Concerning the 1994 ozone layer condition for the entire earth, excepting the South Pole, continuing from the previous year, the total amount of ozone through the year was less than in an average year. Concerning the state of the ozone layer above Japan, the amount of ozone and the altitude dispersion are being observed at Sapporo, Tsukuba, Kagoshima, Naha and Minamitorishima Island by ozone sonde and ozone spectrophotometers. According to the results of these observations, the total amount of ozone at Tsukuba and Naha was almost the same as in an average year throughout the year. At Sapporo the first half of the year was almost the same as a normal year, but the six months from July to December passed with less than a normal year. At Kagoshima, except for December, it was generally more than a normal year (Figure 5-1-12).
  Further, concerning the ozone altitude dispersion observations were carried out by means of ozone laser radar at Tsukuba.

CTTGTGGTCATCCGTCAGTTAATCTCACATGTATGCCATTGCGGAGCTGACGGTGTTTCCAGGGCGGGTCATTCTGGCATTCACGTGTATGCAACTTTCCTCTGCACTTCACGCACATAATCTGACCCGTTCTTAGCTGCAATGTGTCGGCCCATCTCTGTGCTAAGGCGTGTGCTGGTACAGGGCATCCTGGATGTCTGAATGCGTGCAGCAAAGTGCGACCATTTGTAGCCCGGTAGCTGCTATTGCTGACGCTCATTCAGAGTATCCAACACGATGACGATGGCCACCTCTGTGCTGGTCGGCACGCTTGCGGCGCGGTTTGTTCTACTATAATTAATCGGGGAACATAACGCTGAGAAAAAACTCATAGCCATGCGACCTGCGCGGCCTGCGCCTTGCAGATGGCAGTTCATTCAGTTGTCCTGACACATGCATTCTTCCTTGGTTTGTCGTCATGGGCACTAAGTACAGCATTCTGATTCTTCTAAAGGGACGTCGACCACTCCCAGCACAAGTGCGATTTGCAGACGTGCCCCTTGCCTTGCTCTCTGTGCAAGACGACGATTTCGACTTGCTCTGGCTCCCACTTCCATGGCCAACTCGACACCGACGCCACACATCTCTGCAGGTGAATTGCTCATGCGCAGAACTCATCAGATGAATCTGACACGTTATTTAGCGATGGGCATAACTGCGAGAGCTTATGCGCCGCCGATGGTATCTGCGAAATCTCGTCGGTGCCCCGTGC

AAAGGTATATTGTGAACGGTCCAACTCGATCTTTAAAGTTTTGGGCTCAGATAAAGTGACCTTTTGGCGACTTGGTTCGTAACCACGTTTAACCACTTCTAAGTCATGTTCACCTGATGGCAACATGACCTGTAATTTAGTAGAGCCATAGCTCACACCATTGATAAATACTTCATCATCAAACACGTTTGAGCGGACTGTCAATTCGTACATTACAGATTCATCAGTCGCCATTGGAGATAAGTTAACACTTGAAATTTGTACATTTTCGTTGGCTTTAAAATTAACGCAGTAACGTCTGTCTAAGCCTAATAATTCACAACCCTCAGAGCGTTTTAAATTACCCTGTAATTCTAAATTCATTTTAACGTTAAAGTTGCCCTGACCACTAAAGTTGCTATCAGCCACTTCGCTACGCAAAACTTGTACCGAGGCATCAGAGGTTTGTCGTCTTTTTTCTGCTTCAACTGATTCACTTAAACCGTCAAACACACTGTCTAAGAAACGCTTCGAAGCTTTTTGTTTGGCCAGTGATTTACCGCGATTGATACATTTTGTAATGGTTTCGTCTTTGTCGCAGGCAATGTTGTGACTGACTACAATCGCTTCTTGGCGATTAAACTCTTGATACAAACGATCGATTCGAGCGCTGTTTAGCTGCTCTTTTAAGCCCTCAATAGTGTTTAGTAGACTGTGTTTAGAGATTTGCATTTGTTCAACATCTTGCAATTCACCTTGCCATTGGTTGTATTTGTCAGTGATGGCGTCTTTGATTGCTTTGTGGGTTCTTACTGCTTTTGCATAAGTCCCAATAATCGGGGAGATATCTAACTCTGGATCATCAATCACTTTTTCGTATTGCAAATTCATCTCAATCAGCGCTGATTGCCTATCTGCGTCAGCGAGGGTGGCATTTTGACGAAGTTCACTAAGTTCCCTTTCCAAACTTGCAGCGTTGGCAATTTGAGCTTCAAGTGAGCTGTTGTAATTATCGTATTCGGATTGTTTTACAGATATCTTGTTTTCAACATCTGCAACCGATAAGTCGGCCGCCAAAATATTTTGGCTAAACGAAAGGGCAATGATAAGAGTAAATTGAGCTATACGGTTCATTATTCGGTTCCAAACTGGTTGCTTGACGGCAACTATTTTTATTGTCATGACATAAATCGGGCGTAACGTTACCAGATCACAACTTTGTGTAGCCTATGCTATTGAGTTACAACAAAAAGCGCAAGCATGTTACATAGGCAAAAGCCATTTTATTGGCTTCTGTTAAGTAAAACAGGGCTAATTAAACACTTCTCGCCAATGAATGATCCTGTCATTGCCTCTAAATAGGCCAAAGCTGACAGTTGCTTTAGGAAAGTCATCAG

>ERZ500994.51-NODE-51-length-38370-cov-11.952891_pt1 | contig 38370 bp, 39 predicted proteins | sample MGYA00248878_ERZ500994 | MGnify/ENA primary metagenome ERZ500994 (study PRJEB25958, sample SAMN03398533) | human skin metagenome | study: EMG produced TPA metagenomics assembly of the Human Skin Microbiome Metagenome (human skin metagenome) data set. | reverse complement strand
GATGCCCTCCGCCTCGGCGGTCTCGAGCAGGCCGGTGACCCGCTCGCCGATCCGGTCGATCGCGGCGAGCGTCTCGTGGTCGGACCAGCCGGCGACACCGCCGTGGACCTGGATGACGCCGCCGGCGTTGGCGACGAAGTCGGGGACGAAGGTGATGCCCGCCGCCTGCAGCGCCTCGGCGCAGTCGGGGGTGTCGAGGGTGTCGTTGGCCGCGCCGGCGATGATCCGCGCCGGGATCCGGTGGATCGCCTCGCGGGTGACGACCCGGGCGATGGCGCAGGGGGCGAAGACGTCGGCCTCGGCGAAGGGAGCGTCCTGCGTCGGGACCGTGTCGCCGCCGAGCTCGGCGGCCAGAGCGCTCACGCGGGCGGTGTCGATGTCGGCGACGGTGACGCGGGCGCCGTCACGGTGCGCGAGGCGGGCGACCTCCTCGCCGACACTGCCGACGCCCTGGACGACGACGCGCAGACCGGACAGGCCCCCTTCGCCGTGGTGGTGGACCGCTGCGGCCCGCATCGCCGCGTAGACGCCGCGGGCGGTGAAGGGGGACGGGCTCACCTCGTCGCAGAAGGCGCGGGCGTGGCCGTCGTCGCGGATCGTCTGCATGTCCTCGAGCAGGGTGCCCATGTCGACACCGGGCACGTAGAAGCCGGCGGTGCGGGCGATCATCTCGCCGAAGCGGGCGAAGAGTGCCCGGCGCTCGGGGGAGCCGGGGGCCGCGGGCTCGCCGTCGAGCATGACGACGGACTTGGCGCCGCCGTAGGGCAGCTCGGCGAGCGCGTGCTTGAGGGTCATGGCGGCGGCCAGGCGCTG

It is known that the ozone layer depletion brings about an increase in the amount of ultraviolet rays (UV-B) that reach the ground and the influence on the ecological system of the hydrosphere as well as on vegetation on land and the influence on people's health, such as the suppression. of immunity, white cataracts and skin cancer that are caused by harmful ultraviolet rays. Thus the ozone layer depletion has caused anxiety. For this reason, in Japan since 1990 observation of UV -B that observes the changes in harmful ultraviolet rays has been carried out. In the observations of 1994 noticeably large values were seen in the observation values of UV-B, with respect to an estimated average value. However, according to the analysis based on the results of the observations of UV-B and ozone at Tsukuba in 1990, if conditions other than ozone do not change along with the decrease in ozone, that the amount of UV-B that reaches the ground would increase was